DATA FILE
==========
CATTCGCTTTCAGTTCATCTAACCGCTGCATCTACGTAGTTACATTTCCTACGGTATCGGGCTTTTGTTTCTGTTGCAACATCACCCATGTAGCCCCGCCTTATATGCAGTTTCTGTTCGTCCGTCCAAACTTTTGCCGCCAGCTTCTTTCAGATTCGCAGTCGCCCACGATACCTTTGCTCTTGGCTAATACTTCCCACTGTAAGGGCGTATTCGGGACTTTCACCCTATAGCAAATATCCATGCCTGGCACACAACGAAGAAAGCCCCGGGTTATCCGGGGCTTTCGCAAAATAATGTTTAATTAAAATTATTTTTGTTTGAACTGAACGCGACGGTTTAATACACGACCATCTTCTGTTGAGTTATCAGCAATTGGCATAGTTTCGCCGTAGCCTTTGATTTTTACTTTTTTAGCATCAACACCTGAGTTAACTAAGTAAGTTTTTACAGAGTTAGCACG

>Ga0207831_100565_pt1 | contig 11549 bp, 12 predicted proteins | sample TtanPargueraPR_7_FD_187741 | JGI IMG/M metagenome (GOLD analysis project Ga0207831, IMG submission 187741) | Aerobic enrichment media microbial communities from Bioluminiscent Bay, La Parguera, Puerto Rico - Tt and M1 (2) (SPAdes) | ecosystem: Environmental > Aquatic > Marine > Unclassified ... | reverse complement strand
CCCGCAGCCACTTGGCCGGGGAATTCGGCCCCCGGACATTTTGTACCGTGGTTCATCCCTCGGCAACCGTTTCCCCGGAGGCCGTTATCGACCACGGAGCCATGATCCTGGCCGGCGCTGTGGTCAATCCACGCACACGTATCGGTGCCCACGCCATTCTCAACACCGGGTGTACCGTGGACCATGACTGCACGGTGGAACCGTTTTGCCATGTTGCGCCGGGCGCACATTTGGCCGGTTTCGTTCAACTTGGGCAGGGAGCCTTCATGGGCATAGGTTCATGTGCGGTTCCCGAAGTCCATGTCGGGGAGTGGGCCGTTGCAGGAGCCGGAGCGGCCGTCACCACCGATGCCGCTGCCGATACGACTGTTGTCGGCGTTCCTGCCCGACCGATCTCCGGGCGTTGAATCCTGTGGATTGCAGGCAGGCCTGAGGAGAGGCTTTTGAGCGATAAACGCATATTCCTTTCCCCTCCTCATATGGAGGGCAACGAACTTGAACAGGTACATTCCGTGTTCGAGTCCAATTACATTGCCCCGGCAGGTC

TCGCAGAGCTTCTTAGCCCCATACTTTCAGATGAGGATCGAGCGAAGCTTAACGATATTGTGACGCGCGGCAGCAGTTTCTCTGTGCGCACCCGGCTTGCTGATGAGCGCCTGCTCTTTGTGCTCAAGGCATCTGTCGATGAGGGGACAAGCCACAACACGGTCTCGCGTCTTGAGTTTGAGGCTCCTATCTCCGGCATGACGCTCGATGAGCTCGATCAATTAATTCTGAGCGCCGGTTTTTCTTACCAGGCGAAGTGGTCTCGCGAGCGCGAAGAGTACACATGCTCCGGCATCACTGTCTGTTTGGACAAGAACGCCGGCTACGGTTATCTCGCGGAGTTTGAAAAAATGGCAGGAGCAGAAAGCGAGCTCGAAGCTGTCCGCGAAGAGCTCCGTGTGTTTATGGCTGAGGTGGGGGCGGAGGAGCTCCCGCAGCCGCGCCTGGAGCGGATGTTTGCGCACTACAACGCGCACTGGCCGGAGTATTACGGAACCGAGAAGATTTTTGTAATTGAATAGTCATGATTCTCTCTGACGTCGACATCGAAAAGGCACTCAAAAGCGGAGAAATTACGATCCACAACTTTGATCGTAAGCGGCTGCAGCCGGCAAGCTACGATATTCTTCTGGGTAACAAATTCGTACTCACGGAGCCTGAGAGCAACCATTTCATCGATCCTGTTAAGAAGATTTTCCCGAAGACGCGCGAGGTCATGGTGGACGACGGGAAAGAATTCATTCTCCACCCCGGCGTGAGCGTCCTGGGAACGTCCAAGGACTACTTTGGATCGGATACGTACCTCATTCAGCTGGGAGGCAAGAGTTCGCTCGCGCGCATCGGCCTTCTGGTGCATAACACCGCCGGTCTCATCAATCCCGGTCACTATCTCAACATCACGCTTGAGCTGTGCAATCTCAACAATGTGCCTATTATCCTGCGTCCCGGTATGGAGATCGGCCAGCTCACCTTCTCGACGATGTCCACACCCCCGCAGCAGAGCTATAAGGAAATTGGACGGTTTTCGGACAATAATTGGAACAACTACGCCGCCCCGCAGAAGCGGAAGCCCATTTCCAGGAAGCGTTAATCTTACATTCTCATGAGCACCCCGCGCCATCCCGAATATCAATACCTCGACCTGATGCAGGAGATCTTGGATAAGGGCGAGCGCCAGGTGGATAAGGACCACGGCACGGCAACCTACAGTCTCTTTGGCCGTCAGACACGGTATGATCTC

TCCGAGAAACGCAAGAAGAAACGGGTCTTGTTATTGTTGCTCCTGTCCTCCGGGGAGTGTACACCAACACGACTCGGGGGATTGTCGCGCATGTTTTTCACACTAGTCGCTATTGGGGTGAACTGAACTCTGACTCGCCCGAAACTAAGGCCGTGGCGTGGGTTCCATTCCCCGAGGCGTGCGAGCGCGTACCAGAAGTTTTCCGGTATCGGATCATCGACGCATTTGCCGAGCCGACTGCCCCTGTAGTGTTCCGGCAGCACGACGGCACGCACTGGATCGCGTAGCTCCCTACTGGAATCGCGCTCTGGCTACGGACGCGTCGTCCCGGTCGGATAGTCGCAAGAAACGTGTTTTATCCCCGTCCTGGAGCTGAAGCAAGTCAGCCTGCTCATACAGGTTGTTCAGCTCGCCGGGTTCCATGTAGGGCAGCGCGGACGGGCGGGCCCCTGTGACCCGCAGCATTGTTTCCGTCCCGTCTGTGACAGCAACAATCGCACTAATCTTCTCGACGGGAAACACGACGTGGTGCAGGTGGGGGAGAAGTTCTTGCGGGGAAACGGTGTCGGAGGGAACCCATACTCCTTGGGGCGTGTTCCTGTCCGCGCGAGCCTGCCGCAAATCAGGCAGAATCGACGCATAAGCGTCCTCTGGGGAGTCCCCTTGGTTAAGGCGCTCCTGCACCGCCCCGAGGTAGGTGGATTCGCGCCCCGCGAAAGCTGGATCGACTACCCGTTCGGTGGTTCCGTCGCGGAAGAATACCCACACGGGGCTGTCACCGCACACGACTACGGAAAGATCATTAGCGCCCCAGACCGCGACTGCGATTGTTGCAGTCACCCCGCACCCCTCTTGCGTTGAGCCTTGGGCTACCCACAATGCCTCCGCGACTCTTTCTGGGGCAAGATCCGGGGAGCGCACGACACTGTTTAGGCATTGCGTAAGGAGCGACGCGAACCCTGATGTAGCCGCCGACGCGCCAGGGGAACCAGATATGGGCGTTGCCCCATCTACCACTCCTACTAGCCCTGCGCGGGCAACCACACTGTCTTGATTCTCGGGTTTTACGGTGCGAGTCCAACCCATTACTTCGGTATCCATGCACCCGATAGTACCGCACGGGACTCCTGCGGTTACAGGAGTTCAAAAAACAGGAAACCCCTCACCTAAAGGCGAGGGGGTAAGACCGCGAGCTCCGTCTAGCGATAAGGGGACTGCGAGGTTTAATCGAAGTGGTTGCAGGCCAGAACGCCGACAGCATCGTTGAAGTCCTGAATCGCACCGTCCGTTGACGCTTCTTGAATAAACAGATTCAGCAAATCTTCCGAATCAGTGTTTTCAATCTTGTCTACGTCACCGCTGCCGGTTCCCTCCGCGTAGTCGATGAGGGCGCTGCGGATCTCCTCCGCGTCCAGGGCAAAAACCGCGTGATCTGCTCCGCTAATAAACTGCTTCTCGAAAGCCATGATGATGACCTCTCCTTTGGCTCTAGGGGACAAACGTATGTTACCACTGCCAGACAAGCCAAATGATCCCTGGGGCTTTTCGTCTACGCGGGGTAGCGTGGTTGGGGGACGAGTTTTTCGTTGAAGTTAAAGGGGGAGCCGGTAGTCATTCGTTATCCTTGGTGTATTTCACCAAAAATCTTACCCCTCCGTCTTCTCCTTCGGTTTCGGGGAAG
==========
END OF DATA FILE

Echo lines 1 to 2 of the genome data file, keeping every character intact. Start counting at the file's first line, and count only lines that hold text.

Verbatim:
CATTCGCTTTCAGTTCATCTAACCGCTGCATCTACGTAGTTACATTTCCTACGGTATCGGGCTTTTGTTTCTGTTGCAACATCACCCATGTAGCCCCGCCTTATATGCAGTTTCTGTTCGTCCGTCCAAACTTTTGCCGCCAGCTTCTTTCAGATTCGCAGTCGCCCACGATACCTTTGCTCTTGGCTAATACTTCCCACTGTAAGGGCGTATTCGGGACTTTCACCCTATAGCAAATATCCATGCCTGGCACACAACGAAGAAAGCCCCGGGTTATCCGGGGCTTTCGCAAAATAATGTTTAATTAAAATTATTTTTGTTTGAACTGAACGCGACGGTTTAATACACGACCATCTTCTGTTGAGTTATCAGCAATTGGCATAGTTTCGCCGTAGCCTTTGATTTTTACTTTTTTAGCATCAACACCTGAGTTAACTAAGTAAGTTTTTACAGAGTTAGCACG

>Ga0207831_100565_pt1 | contig 11549 bp, 12 predicted proteins | sample TtanPargueraPR_7_FD_187741 | JGI IMG/M metagenome (GOLD analysis project Ga0207831, IMG submission 187741) | Aerobic enrichment media microbial communities from Bioluminiscent Bay, La Parguera, Puerto Rico - Tt and M1 (2) (SPAdes) | ecosystem: Environmental > Aquatic > Marine > Unclassified ... | reverse complement strand